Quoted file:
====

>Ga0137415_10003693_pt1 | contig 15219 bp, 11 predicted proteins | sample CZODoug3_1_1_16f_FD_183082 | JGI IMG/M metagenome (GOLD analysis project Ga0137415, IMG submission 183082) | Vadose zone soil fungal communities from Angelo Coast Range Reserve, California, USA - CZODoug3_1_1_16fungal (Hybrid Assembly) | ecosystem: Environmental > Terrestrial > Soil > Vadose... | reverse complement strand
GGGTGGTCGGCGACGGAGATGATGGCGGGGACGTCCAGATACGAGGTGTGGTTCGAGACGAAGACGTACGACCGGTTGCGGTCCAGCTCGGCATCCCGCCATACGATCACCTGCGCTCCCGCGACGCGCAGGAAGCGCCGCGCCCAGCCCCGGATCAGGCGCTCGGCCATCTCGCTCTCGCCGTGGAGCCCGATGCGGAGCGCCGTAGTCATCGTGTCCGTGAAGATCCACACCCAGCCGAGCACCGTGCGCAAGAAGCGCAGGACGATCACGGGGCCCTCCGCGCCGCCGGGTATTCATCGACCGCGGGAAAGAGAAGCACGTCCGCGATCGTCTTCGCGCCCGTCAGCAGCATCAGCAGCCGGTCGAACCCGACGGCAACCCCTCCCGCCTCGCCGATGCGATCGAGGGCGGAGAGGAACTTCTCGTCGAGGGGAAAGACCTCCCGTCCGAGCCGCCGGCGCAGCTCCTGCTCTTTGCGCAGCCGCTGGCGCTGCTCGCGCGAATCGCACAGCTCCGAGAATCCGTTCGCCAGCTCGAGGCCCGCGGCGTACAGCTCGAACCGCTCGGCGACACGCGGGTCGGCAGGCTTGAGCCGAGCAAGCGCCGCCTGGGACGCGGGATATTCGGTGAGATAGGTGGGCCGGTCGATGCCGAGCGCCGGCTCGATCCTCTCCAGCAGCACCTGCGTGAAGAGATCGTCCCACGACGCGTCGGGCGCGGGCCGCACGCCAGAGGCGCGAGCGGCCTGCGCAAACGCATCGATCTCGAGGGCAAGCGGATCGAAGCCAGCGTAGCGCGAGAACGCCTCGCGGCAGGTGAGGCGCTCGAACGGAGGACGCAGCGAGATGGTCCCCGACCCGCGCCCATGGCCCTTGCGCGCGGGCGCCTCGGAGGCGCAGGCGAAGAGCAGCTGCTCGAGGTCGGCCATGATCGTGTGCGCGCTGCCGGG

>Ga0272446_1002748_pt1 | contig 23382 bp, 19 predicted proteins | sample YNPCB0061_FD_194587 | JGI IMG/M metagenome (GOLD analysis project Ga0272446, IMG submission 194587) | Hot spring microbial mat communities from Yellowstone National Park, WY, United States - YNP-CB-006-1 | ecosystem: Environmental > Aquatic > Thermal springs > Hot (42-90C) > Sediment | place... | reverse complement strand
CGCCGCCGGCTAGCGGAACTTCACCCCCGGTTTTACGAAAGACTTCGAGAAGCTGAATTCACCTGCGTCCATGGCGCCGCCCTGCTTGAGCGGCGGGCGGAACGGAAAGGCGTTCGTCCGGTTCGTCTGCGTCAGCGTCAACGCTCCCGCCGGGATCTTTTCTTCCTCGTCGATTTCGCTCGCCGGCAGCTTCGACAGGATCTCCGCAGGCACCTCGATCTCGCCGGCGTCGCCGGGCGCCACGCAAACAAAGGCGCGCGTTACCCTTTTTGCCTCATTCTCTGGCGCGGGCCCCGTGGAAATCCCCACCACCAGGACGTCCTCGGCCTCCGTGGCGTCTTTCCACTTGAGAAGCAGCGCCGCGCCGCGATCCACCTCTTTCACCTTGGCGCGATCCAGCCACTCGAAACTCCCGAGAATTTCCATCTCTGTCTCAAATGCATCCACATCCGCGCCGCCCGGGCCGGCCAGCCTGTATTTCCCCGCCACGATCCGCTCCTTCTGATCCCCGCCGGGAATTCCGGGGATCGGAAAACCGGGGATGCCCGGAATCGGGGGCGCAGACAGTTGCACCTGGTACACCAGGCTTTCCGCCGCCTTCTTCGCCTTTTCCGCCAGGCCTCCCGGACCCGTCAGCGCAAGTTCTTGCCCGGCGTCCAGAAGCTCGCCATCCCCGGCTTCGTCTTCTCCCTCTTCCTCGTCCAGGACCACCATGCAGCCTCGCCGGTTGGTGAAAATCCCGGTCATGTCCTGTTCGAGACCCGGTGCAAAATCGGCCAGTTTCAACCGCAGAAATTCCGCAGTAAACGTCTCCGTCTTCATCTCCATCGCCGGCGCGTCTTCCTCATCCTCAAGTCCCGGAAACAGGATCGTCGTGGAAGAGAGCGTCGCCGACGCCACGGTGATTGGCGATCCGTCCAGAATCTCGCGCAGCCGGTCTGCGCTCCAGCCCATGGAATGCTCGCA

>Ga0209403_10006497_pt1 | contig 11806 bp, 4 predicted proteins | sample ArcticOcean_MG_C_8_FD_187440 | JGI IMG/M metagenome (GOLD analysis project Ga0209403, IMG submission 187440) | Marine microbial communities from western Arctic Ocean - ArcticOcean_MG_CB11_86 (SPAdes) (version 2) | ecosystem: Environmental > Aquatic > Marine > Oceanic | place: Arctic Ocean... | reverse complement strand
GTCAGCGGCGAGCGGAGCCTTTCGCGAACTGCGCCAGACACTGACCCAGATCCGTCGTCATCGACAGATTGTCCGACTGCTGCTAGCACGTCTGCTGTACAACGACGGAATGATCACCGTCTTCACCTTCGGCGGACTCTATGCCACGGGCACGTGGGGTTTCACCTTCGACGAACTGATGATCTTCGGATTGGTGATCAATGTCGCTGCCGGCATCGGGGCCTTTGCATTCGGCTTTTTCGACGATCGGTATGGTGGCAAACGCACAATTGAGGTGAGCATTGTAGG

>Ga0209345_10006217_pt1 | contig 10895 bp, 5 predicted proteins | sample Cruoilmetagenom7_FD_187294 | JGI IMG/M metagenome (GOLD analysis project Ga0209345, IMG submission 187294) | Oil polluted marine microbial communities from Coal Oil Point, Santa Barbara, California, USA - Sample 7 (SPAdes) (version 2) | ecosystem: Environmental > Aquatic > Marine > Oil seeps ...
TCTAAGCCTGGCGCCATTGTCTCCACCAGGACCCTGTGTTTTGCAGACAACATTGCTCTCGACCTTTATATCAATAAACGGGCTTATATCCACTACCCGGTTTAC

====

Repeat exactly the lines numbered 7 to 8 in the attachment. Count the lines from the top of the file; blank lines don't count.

>Ga0209345_10006217_pt1 | contig 10895 bp, 5 predicted proteins | sample Cruoilmetagenom7_FD_187294 | JGI IMG/M metagenome (GOLD analysis project Ga0209345, IMG submission 187294) | Oil polluted marine microbial communities from Coal Oil Point, Santa Barbara, California, USA - Sample 7 (SPAdes) (version 2) | ecosystem: Environmental > Aquatic > Marine > Oil seeps ...
TCTAAGCCTGGCGCCATTGTCTCCACCAGGACCCTGTGTTTTGCAGACAACATTGCTCTCGACCTTTATATCAATAAACGGGCTTATATCCACTACCCGGTTTAC